On the corner of Main Street and Tioronda Avenue in Beacon stands the Howland Cultural Center, the city's first library. Commissioned by Civil War General and former New York State Treasurer Joseph Howland, the building was the first in Beacon named to the National Register of Historic Places in 1973, and it remained a library until 1976. Though it no longer houses books, the Howland Cultural Center is keeping the building's literary heritage alive with the inaugural Beacon LitFest on June 17 and 18. The two-day festival boasts award-winning writers, poets, and playwrights with appearances by New York Times Puzzle Editor Will Shortz and actor Emily Mortimer.
"Our plan with this festival is to highlight Beacon's growing literary community and expose audiences to fresh and thought-provoking work," says Dr. Hannah Brooks, Beacon LitFest co-producer and Howland board member.
Beacon LitFest features readings and authors discussing their work on Saturday and workshops (limited to 12 participants each) on Sunday. A highlight on Saturday will likely be best-selling author Danielle Trussoni discussing her highly anticipated thriller, The Puzzle Master, with Will Shortz. Trussoni worked with Shortz to develop the puzzles central to the plot of the novel. (Read Betsy Maury's review of The Puzzle Master on page 49.) Other writers reading on Saturday include Donna Minkowitz, author of Growing Up Golem: How I Survived My Mother, Brooklyn, and Some Really Bad Dates; Jamie Price, author of Sarge: The Life and Times of Sargent Shriver; and Ginger Strand, who most recently authored her third work of narrative nonfiction, The Brothers Vonnegut: Science and Fiction in the House of Magic. Laura Sims will read from her newest suspense novel, How Can I Help You? Afterward, she'll be joined by award-winning actor, screenwriter, and producer Emily Mortimer to discuss developing Sims's critically acclaimed novel Looker for television.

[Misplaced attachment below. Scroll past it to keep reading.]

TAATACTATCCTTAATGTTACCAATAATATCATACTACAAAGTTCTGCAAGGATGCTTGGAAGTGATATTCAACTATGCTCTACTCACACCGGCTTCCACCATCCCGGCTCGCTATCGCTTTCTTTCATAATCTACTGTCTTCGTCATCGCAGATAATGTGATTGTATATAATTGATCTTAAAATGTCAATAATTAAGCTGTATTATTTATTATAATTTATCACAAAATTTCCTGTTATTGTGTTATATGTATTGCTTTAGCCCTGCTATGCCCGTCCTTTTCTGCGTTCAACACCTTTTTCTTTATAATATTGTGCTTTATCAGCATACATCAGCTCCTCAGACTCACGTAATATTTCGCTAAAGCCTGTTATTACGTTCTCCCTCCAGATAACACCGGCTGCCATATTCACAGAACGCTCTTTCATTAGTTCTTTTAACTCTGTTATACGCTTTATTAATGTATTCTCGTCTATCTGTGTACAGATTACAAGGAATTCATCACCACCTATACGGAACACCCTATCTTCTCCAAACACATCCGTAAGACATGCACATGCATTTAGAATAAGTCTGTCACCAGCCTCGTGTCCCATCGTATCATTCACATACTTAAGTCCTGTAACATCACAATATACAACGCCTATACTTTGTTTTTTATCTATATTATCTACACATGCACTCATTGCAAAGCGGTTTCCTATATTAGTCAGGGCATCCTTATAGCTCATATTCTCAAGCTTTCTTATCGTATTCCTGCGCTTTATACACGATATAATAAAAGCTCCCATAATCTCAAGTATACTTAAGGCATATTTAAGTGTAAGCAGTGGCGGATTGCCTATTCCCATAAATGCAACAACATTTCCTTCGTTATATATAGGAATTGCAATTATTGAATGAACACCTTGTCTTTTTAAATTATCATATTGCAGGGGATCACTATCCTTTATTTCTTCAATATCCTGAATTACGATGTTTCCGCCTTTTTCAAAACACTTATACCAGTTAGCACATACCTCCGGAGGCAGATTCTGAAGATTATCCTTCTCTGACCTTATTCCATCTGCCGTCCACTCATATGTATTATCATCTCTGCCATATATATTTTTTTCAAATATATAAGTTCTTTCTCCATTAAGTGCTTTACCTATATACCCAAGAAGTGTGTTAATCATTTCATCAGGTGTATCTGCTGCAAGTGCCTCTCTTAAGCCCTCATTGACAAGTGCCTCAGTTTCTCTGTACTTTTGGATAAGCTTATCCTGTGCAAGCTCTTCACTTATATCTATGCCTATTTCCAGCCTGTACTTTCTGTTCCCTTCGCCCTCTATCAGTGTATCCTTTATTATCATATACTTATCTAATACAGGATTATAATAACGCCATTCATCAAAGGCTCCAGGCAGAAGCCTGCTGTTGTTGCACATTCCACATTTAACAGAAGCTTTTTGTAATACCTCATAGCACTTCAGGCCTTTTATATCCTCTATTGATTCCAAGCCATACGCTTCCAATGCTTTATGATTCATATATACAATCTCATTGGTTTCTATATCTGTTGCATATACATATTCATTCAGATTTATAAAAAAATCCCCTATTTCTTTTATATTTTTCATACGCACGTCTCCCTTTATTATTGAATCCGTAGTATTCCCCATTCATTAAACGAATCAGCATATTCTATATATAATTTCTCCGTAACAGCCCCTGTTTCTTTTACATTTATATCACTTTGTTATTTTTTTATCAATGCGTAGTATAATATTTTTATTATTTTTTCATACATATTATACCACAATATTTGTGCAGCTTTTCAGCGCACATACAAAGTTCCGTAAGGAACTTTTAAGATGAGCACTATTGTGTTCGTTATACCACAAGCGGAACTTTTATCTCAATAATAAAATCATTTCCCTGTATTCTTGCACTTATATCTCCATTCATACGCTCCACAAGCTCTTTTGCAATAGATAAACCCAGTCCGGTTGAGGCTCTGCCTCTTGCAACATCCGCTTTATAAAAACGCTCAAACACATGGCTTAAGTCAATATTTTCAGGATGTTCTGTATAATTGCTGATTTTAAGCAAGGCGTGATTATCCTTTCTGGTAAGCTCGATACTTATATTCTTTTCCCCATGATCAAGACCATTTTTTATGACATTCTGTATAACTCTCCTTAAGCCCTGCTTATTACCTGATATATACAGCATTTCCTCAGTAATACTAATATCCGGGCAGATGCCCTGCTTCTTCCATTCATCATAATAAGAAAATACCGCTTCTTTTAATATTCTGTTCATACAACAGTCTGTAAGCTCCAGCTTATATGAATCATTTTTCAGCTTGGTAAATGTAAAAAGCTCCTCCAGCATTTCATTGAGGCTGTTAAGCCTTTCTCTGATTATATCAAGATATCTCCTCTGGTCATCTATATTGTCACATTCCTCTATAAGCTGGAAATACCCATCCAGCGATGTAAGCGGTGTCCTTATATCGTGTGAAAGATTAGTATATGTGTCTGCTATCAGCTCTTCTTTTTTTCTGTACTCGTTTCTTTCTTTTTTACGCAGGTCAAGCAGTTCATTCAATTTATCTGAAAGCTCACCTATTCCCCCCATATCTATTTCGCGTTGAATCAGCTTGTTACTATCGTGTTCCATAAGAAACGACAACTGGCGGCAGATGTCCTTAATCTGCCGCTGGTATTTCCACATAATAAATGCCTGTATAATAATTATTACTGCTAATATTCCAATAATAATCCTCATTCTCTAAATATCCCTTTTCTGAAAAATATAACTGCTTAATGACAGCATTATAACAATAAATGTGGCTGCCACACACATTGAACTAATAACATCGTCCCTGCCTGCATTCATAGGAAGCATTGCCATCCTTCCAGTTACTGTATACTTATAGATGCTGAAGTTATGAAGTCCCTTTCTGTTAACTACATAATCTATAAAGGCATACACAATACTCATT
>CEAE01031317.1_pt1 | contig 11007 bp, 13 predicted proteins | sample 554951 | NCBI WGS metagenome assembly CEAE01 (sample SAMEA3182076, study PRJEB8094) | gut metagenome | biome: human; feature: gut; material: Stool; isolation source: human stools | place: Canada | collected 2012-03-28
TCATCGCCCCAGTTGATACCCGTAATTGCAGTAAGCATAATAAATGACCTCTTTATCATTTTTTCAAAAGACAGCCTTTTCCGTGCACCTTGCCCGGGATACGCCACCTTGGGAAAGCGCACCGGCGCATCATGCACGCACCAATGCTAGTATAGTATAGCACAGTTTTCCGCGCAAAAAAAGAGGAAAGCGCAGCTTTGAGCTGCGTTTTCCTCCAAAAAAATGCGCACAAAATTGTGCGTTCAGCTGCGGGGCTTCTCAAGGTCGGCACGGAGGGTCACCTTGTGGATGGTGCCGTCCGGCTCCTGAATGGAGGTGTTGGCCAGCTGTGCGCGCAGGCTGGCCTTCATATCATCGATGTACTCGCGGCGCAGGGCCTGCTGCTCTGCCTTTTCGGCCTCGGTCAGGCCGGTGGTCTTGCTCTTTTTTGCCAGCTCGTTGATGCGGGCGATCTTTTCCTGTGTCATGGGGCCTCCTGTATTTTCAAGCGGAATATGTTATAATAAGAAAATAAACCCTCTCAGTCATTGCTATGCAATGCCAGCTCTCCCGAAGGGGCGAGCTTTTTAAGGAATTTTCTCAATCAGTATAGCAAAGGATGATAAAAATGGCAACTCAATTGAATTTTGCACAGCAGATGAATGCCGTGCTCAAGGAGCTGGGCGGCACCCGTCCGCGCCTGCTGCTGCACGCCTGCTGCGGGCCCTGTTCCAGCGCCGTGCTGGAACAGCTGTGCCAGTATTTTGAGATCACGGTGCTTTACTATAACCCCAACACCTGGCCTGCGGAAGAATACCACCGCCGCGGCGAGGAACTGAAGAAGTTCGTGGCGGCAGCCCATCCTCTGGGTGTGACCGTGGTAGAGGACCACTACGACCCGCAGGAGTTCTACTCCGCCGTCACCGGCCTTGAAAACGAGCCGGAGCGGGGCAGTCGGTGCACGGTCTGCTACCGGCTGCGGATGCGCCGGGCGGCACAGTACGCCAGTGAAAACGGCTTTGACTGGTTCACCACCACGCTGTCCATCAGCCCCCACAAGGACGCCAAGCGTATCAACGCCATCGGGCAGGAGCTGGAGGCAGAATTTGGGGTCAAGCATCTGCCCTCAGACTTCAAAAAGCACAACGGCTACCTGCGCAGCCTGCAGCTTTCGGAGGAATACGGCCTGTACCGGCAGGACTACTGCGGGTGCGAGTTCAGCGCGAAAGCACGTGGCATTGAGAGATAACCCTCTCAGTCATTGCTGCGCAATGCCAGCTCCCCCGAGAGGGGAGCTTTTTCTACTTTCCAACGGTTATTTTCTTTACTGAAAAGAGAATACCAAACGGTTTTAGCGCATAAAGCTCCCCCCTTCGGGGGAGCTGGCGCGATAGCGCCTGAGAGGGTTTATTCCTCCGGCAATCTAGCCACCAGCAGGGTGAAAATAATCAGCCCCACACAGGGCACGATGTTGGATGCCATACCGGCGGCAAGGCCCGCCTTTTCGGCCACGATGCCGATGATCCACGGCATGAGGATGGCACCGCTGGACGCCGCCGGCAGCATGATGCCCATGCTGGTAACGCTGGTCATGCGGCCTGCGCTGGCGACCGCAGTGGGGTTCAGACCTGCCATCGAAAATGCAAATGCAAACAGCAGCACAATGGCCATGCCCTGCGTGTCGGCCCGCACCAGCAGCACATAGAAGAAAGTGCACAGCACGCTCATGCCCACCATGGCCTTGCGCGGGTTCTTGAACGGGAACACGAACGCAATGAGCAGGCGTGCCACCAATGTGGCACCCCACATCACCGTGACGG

Poets will take the stage to read from their recent works as well. Indran Amirthanayagam will share Ten Thousand Steps Against the Tyrant, a collection of works expressing the emotion stemming from the 2020 US presidential election and the political and social events that followed. Martine Bellen will read from her 10th book, An Anatomy of Curiosity. Her works explore the curious mind, recounting anything that pops into view. Patricia Spears Jones, poet, playwright, anthologist, educator, and cultural activist will recite pieces from A Lucent-Fire, Pain Killer, and other works.
Playwriting is also celebrted at Beacon LitFest. Award-winning UK and US playwrights Nigel Gearing and Charlotte Meehan will discuss language form and function in drama. Gearing is the author of Dickens in America, The Queen of Spades, and others, and Meehan is the artistic director of the award-winning Boston-based multimedia theatre company Sleeping Weazel.
Day two of Beacon LitFest consists of three limited writing and storytelling intensives. Join poet and curator Ruth Danon for "Live Writing: A Poetry Project." Danon is the founder of Creative and Expository Writing program NYU School of Professional Studies. Journalist, memoirist, and author of the national bestseller, The Dogs Who Found Me, Ken Foster will teach "Is It Memoir? Is It Fiction?" The last workshop will focus on drama. "From Stage to Page: Adding Drama to Narrative" with Shane Bly Killoran, dramaturg, writer, and producer.
Celebrate literature, engage with acclaimed writers, and honor Beacon's literary legacy at the Howland Cultural Center's inaugural Beacon LitFest—a testament to the power of words and the thriving literary community in Beacon.